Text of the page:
The novel Demons by Dostoevsky, published in 1872, is possibly the greatest ever anti-communist novel ever written. Which is ironic, since it was written long before the results and repercussions of communism were seen in the world. It wasn’t specifically communism itself that Dostoevsky was warning against throughout the novel, but more the ideological ‘possession’ that accompanied it. Certain translations of the novel have in fact called it “The Possessed”.
It was one of the more difficult novels I’ve ever worked my way through, but extremely rewarding nonetheless, as all his works usually are. It’s a novel about an ominous group of political activists attempting to undermine and overthrow a small town’s governing class. The ‘Demons’ of the title are not ghouls, actual Demons or people, but ideas which possess certain people and lead to ruin. Early in the novel, one of the lead characters, Stepan Trofimovich an aging intellectual liberal, describes what he observes with new liberals in the big city he visits. “You cannot imagine what sorrow and anger seize one’s whole soul when a great idea, which one has long and piously revered, is picked up by some bunglers and dragged into the street, to more fools like themselves, and one suddenly meets it in the flea market, unrecognizable, dirty, askew, absurdly presented, without proportion, without harmony, a toy for stupid children.”
This was to be something of a theme through the novel, as we watch a group of nihilists, seduced by the ideals of Communism, wreak havoc in this small town in 1800’s Russia. One of the group, in a confession at the end of the novel, explains exactly what they set out to do: “The systematic shaking of the foundations, for the systematic corrupting of society and all principles, in order to dishearten everyone and make a hash of everything, and society being thus loosened, ailing and limp, cynical and unbelieving, but with an infinite yearning for some guiding idea of self-preservation — to take it suddenly into their own hands.”
Dostoevsky’s arguments in Demons would probably remain the same today if the man were still alive. It’s seemingly a universal truth: In the absence of a greater, higher power, mankind has the tendency to be very easily seduced by political ideologies. The novel was a warning of what was to come to Russia in the early to mid-1900’s. Unfortunately, no one listened. Dostoevsky was observing the sparks that would eventually lead to Lenin, Stalin and one of the most murderous regimes in the history of the world. One of the central characters of the novel, Shatov, in observing this group of radicals in the novel, says: “They’d be the first to be unhappy if Russia somehow suddenly got reconstructed, even if it was in their own way, and somehow suddenly became rich and happy. They’d have no one to hate then, and nothing to spit on, nothing to jeer at. All that’s there is an ism”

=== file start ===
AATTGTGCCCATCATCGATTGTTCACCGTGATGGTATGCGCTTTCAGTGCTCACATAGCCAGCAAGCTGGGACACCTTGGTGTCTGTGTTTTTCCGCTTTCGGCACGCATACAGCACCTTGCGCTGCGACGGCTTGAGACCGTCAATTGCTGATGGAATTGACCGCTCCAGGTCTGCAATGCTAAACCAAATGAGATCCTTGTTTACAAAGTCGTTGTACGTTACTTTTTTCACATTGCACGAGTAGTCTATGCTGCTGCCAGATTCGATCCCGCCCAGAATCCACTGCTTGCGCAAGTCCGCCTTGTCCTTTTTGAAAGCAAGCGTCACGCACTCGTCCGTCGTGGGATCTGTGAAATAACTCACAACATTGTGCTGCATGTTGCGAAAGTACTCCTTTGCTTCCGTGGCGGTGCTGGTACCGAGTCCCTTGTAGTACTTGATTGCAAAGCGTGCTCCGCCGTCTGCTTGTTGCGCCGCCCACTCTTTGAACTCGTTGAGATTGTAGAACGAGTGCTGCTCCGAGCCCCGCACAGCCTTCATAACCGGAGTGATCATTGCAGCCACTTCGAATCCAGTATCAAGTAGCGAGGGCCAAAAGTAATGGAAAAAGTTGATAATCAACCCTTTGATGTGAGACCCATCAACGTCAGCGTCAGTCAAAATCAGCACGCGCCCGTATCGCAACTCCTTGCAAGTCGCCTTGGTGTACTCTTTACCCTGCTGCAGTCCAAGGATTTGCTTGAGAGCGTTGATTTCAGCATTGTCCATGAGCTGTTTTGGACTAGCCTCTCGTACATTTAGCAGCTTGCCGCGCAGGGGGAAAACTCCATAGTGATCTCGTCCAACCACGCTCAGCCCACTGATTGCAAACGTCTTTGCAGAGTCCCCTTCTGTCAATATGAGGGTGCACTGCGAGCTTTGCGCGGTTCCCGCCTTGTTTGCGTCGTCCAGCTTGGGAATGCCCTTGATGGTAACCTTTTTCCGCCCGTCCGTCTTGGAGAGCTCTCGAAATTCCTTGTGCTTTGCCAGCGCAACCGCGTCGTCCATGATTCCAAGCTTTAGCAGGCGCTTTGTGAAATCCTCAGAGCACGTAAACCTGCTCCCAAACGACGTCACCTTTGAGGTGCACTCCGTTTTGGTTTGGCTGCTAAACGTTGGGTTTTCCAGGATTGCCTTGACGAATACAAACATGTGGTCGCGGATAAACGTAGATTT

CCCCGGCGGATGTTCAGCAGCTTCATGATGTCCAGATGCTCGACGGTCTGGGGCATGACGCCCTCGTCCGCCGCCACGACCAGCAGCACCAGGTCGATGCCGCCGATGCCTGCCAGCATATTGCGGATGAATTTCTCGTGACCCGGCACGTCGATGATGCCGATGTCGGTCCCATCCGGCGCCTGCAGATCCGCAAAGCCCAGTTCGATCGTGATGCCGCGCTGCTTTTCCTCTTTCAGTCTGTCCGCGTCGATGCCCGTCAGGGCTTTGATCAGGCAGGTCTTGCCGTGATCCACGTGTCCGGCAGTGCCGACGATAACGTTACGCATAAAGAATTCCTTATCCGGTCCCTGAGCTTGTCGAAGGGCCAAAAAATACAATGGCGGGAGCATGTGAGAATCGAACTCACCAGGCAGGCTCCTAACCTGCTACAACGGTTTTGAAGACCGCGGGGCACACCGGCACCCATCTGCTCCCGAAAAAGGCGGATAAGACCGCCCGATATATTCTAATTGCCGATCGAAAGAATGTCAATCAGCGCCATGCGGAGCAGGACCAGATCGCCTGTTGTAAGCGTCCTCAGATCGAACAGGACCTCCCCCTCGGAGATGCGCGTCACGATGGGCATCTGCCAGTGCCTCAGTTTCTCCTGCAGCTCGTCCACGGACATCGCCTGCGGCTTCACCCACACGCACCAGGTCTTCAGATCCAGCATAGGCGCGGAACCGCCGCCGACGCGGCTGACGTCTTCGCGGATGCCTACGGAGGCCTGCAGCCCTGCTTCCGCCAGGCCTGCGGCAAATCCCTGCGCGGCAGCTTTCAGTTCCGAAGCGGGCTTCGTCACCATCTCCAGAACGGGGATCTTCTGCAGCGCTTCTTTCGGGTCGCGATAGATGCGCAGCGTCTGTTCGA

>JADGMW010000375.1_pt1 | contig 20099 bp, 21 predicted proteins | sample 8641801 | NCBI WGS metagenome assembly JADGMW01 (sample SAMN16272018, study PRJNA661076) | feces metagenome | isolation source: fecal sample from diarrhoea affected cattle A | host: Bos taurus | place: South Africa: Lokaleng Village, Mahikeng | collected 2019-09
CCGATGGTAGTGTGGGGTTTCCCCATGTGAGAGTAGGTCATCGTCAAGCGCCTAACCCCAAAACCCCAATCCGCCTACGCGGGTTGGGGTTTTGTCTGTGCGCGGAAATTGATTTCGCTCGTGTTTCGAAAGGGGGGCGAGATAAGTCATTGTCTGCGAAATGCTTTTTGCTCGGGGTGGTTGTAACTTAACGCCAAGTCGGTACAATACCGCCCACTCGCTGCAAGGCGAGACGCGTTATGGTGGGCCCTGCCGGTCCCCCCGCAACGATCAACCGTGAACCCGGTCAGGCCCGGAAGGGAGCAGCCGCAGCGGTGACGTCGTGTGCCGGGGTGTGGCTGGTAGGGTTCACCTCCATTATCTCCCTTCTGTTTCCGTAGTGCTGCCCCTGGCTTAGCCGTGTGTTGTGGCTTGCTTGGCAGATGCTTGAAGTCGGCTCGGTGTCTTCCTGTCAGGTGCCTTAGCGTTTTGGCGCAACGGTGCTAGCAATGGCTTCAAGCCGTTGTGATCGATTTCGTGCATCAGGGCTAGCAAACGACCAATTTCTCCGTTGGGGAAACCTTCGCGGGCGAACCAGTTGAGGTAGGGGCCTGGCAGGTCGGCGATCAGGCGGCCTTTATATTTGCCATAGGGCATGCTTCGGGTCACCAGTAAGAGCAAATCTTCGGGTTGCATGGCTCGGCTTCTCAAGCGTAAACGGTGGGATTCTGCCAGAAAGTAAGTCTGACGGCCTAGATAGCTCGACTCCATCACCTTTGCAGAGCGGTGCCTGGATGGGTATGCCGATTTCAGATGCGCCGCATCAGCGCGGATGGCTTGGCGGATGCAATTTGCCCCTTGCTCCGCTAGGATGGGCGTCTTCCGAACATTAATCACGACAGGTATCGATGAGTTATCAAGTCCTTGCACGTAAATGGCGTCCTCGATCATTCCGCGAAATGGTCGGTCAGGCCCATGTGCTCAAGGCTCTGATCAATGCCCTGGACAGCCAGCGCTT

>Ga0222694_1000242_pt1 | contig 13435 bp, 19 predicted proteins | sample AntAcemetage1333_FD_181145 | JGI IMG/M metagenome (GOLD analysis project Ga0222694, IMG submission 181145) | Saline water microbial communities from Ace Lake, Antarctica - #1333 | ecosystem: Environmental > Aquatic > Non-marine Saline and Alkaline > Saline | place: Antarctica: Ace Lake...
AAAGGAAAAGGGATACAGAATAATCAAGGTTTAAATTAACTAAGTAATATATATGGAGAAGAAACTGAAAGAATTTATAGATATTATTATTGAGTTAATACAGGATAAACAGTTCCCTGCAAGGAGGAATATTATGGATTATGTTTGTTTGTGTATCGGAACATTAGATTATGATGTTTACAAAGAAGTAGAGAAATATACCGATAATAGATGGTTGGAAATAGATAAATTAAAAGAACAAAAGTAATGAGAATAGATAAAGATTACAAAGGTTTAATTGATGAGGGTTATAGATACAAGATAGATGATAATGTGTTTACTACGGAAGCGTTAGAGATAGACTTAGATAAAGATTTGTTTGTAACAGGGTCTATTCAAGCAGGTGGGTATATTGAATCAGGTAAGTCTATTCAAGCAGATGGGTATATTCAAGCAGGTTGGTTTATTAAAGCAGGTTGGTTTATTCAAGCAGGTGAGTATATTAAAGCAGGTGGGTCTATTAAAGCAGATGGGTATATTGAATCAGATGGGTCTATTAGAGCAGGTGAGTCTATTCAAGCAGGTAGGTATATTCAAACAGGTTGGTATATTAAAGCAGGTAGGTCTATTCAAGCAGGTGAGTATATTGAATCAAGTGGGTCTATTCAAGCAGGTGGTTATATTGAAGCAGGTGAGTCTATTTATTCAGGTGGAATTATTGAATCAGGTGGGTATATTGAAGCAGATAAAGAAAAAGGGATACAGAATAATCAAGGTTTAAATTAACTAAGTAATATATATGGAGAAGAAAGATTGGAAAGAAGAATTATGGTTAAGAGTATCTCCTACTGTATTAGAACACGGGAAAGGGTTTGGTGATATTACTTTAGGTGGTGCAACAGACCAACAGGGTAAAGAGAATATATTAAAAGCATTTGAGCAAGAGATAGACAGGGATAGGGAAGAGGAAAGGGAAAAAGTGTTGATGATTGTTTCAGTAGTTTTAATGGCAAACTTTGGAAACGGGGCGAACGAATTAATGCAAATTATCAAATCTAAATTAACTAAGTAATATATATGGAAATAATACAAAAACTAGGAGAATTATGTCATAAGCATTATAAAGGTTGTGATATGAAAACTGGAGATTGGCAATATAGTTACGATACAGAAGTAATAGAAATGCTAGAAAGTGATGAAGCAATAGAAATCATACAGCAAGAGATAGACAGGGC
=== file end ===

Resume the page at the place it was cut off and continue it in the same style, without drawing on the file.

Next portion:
This one quote by Dostoevsky said it all about the Bolshevik Russia that was to come. In pretty much all revolutionary communist movements, it ends up not being about equality at all. These movements are driven by hate — hate of the oppressor, of the bourgeois, hate of the system — and that hate can only manifest in you once you have become possessed by ideas. That hate also doesn’t really go away once it has captured you. And once the goal is achieved — what then? When a movement is fuelled by hatred and ideology, it often ends up going over the edge.
Dostoevsky used this novel to warn that liberalism had been hijacked by a dangerous group. If he were alive today he’d be warning us about the same thing. There seems to be a movement of destruction sweeping through the world. Liberalism in the wrong hands is a slippery slope to radical fundamentalism powered by resentment.
The term “liberal” in its original form described somebody who resisted the state in order to be liberated from state control — i.e. to gain ‘liberty’. In its original form liberalism was about freedom of individuals, freedom of speech, equal opportunity and judging people on the content of their character rather than anything else. Nowadays if you identify as ‘liberal’, you most probably want larger governments, you probably want to restrict speech you don’t like, you probably favour more controls and regulations, you probably have the tendency to put people in boxes based on their skin colour, gender etc, and you probably want to take away more individual rights than you’re willing to give. Something that Dostoevsky may or may not have seen coming.
20th-century liberalism did an incredible amount of good in the world. There were noble causes that it fought for. Women’s rights, gay rights, non-white rights etc. Noble causes which were essential in progressing society in the right direction. But in the absence of noble causes, is it once again in danger of going over the deep end? It seems to have been moving towards this for the past two decades. Hardcore liberalism now seems more of an attempt at destruction — A destruction of Western Civilisation. A destruction of the traditional family structure. Destruction of law and order. A destruction of capitalism, the system that has lifted millions out of poverty and led to the great inventions of the past 200 years. Destruction of healthy cultures and identities. This is, of course, underpinned by an attempted destruction of Western religion.
Is it pure coincidence that the two biggest mass murdering regimes of the 20th century — those of Joseph Stalin and Mao Zedong, both rejected religion? Now I’m not saying that atheism equals mass murderers, that would be ridiculous. But I am saying that where Christianity is lacking there is a void in humans which could get filled by anything. Communism, after all, rejects religion. There’s a reason for this — if people are living for their faith, how can they live for the state?